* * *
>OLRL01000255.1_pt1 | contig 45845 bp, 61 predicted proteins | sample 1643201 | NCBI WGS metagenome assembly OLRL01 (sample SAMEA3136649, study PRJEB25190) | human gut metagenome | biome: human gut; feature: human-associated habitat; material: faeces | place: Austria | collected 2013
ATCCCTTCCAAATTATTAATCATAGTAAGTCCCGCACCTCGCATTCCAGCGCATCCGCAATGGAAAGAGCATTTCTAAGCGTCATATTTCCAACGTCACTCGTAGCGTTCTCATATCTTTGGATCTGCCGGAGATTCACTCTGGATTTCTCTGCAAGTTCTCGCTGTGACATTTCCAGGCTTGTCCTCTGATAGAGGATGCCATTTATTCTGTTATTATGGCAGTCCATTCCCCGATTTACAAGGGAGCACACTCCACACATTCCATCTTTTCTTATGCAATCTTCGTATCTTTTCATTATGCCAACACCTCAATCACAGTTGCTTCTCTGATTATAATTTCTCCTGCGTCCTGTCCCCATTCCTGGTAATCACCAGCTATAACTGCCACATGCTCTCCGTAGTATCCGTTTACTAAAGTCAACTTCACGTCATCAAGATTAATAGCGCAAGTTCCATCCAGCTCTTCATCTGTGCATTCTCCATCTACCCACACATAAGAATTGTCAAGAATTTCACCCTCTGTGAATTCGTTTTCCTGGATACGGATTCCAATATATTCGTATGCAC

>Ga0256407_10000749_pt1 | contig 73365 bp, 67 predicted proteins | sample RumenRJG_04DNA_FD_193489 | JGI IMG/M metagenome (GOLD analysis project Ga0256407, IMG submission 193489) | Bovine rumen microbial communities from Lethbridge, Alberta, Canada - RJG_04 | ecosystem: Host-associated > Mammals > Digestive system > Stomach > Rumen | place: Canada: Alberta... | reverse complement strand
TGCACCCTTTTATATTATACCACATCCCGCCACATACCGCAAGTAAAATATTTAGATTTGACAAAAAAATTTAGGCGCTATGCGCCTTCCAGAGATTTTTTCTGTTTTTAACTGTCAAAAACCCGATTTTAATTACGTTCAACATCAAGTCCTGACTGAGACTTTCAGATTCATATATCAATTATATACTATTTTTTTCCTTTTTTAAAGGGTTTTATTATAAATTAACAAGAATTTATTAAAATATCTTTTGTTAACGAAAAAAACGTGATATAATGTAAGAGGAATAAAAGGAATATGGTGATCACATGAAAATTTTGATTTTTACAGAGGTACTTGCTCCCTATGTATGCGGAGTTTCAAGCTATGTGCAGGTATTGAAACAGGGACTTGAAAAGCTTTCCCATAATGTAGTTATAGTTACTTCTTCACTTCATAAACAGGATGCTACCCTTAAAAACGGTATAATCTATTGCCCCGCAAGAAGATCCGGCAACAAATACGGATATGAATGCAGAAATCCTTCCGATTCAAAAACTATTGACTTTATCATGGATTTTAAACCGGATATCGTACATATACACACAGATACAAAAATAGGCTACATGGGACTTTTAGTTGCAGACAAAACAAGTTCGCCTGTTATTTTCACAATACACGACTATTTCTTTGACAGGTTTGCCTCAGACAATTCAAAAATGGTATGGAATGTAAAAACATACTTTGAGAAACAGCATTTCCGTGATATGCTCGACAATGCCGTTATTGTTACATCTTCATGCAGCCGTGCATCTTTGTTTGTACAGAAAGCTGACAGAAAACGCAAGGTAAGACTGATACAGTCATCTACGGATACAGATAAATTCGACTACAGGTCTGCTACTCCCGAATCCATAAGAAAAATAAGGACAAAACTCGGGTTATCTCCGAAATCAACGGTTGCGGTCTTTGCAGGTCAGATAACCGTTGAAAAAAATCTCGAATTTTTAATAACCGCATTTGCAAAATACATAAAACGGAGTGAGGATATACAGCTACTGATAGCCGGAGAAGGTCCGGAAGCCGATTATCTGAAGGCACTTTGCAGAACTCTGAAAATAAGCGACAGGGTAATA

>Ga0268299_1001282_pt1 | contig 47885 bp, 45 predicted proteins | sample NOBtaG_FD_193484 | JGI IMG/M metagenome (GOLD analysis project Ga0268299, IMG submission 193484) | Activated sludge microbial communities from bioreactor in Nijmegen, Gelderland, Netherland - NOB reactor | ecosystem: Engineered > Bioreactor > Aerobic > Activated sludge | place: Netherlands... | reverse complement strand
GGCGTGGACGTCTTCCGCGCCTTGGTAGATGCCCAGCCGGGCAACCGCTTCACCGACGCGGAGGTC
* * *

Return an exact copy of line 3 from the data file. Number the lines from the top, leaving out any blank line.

>Ga0256407_10000749_pt1 | contig 73365 bp, 67 predicted proteins | sample RumenRJG_04DNA_FD_193489 | JGI IMG/M metagenome (GOLD analysis project Ga0256407, IMG submission 193489) | Bovine rumen microbial communities from Lethbridge, Alberta, Canada - RJG_04 | ecosystem: Host-associated > Mammals > Digestive system > Stomach > Rumen | place: Canada: Alberta... | reverse complement strand